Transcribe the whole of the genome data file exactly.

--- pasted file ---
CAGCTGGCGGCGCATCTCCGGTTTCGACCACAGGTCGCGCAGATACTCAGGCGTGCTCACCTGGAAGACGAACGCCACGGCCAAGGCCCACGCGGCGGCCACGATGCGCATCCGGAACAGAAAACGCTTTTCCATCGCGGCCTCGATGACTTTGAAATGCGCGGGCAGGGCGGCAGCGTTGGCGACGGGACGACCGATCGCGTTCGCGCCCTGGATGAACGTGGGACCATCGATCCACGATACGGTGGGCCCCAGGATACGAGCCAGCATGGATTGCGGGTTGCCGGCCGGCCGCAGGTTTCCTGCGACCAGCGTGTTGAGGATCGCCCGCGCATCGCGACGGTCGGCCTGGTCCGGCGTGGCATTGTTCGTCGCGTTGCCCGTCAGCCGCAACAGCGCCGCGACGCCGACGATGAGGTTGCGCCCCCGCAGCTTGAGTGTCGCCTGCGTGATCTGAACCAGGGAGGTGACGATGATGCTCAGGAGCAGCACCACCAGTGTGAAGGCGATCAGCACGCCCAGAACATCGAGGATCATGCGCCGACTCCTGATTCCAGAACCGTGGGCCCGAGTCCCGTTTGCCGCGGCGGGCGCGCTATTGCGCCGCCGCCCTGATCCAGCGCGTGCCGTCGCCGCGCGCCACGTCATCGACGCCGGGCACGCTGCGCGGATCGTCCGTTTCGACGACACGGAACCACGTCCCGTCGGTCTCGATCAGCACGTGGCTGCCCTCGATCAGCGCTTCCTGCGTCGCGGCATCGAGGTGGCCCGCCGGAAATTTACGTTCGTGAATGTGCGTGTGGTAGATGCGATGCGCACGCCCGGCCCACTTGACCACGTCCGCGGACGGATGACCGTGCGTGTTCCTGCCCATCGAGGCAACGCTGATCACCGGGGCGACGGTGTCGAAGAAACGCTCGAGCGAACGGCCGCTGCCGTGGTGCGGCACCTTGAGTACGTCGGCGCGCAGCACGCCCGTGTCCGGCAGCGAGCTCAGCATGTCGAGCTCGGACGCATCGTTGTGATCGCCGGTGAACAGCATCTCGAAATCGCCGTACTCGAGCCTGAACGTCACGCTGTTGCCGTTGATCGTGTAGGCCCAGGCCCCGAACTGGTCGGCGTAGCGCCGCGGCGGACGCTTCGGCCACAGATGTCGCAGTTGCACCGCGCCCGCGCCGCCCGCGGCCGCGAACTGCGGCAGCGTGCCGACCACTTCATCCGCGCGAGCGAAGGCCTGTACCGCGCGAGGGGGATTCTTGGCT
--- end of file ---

CAGCTGGCGGCGCATCTCCGGTTTCGACCACAGGTCGCGCAGATACTCAGGCGTGCTCACCTGGAAGACGAACGCCACGGCCAAGGCCCACGCGGCGGCCACGATGCGCATCCGGAACAGAAAACGCTTTTCCATCGCGGCCTCGATGACTTTGAAATGCGCGGGCAGGGCGGCAGCGTTGGCGACGGGACGACCGATCGCGTTCGCGCCCTGGATGAACGTGGGACCATCGATCCACGATACGGTGGGCCCCAGGATACGAGCCAGCATGGATTGCGGGTTGCCGGCCGGCCGCAGGTTTCCTGCGACCAGCGTGTTGAGGATCGCCCGCGCATCGCGACGGTCGGCCTGGTCCGGCGTGGCATTGTTCGTCGCGTTGCCCGTCAGCCGCAACAGCGCCGCGACGCCGACGATGAGGTTGCGCCCCCGCAGCTTGAGTGTCGCCTGCGTGATCTGAACCAGGGAGGTGACGATGATGCTCAGGAGCAGCACCACCAGTGTGAAGGCGATCAGCACGCCCAGAACATCGAGGATCATGCGCCGACTCCTGATTCCAGAACCGTGGGCCCGAGTCCCGTTTGCCGCGGCGGGCGCGCTATTGCGCCGCCGCCCTGATCCAGCGCGTGCCGTCGCCGCGCGCCACGTCATCGACGCCGGGCACGCTGCGCGGATCGTCCGTTTCGACGACACGGAACCACGTCCCGTCGGTCTCGATCAGCACGTGGCTGCCCTCGATCAGCGCTTCCTGCGTCGCGGCATCGAGGTGGCCCGCCGGAAATTTACGTTCGTGAATGTGCGTGTGGTAGATGCGATGCGCACGCCCGGCCCACTTGACCACGTCCGCGGACGGATGACCGTGCGTGTTCCTGCCCATCGAGGCAACGCTGATCACCGGGGCGACGGTGTCGAAGAAACGCTCGAGCGAACGGCCGCTGCCGTGGTGCGGCACCTTGAGTACGTCGGCGCGCAGCACGCCCGTGTCCGGCAGCGAGCTCAGCATGTCGAGCTCGGACGCATCGTTGTGATCGCCGGTGAACAGCATCTCGAAATCGCCGTACTCGAGCCTGAACGTCACGCTGTTGCCGTTGATCGTGTAGGCCCAGGCCCCGAACTGGTCGGCGTAGCGCCGCGGCGGACGCTTCGGCCACAGATGTCGCAGTTGCACCGCGCCCGCGCCGCCCGCGGCCGCGAACTGCGGCAGCGTGCCGACCACTTCATCCGCGCGAGCGAAGGCCTGTACCGCGCGAGGGGGATTCTTGGCT